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BootHole Bug: Affects all distributions with GRUB2 bootloader

Recently, researchers from the company Eclypsium, discovered the new "BootHole" Bow, which affects all operating systems they use GRUB2 bootloader with Secure Boot.

Today, almost all of its different distributions Linux, as well as many of the devices with Windows, use the GRUB2 bootloader. According to researchers, hackers can gain almost full access to these devices, regardless of secure boot selection.

However, to be able to access systems, hackers must first gain administrative privileges before they can make changes to the Bootloader config. Of course, although administrative rights are needed, "BootHole" remains a serious problem, affecting a large percentage of users.

Therefore, many companies are already working with Eclypsium to remove "BootHole" from future distributions. Other companies, such as Red Hat, have already announced some security fixes for their products.

BootHole Bug: Affects all distributions with GRUB2 bootloader

At the same time, its development team Debian performs a complete check of the GRUB2 bootloader code. As Debian 10 "buster" is the first version that contains UEFI Secure Boot, the team wants to improve the bootloader of the operating system, before the release of version 10.5, which will come in early August.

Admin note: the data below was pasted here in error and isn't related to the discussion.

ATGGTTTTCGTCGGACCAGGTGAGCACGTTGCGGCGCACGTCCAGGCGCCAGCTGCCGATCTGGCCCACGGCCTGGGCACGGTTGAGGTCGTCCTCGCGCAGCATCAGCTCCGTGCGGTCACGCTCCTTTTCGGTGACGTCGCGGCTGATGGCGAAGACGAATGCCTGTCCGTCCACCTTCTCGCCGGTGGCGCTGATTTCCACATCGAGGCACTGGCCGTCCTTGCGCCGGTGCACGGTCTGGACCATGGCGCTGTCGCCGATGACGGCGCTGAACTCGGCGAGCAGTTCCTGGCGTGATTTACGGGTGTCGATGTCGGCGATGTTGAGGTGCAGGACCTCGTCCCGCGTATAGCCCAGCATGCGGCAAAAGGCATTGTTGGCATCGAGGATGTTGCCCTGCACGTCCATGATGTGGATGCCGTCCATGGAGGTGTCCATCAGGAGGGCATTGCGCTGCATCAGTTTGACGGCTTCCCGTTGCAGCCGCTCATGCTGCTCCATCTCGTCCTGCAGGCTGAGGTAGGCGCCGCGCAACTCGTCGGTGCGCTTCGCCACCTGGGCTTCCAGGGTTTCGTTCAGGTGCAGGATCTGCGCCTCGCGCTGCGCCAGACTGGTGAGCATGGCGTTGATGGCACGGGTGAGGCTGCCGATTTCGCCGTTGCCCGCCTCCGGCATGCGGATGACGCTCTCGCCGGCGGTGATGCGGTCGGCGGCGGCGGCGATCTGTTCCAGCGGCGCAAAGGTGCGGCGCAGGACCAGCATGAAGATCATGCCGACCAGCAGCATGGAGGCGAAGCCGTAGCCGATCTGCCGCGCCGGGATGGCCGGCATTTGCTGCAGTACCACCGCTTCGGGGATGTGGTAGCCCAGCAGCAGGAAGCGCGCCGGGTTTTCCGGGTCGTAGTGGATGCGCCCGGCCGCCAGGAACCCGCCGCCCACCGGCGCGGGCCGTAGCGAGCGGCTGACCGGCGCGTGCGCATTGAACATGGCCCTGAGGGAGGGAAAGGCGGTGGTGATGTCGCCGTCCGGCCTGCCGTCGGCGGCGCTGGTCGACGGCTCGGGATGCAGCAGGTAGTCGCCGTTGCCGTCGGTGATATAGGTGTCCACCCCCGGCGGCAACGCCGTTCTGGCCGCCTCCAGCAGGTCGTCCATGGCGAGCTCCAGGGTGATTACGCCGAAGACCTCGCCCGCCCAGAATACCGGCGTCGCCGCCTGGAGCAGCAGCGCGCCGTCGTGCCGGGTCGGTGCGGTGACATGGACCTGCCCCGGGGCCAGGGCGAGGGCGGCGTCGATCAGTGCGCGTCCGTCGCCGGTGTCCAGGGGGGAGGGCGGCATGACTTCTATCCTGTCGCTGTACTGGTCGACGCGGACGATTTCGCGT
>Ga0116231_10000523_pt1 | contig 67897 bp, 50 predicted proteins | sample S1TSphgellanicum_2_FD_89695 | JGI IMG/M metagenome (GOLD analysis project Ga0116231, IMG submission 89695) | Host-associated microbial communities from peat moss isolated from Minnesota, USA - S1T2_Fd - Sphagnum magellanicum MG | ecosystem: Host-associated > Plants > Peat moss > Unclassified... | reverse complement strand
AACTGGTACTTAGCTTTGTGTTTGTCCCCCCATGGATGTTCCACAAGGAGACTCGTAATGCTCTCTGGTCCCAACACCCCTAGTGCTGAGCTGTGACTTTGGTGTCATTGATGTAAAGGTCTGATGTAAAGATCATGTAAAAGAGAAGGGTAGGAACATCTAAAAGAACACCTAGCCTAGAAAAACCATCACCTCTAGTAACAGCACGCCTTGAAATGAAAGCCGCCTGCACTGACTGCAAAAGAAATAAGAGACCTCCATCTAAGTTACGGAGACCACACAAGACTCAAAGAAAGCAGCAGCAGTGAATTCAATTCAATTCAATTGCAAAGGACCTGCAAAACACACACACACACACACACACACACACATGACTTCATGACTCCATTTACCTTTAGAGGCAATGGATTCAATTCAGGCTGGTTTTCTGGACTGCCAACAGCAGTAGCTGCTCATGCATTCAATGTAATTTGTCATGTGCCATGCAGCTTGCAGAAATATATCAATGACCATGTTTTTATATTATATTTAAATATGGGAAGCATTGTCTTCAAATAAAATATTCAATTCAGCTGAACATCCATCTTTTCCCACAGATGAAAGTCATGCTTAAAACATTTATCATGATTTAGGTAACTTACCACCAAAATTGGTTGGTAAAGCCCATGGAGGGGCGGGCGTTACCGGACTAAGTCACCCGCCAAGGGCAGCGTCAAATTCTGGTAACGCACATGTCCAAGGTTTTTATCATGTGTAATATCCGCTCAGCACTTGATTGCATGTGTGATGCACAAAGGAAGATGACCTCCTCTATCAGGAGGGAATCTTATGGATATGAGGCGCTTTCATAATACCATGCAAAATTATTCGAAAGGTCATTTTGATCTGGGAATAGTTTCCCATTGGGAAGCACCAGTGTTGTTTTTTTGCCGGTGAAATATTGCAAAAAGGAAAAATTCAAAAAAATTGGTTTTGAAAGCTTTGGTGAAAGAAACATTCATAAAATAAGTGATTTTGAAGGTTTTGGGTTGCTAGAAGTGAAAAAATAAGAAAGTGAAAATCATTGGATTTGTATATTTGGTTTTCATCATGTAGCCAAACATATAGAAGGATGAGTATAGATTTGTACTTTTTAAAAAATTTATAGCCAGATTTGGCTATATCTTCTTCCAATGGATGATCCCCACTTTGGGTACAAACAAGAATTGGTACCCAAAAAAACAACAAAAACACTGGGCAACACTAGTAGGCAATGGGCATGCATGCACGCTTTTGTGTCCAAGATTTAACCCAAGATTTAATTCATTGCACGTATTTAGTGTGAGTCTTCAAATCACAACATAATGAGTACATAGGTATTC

In addition to the Debian development team, his team SUSE Linux has also made several improvements to the GRUB2 bootloader. According to Marcus Meissner, the "BootHole" bug has already been removed from all SUSE products Linux. Additionally, distributions include other enhancements, such as updates to kernel packages.

Of course, all known Linux distributions have already been updated. For example, Canonical has announced improved versions of it Ubuntu 14.04 ESM, 16.04 LTS, 18.04 LTS and 20.04 LTS.

In addition to the "BootHole" bug, Eclypsium researchers have discovered some more vulnerabilities, known as CVE-2020-14308, CVE-2020-14309, CVE-2020-14310, CVE-2020-14311, CVE-2020-15705, CVE-2020-15706 and CVE-2020-15707. For the same reason, vulnerable distribution teams recommend that users update their operating systems immediately so that they can avoid future attacks.

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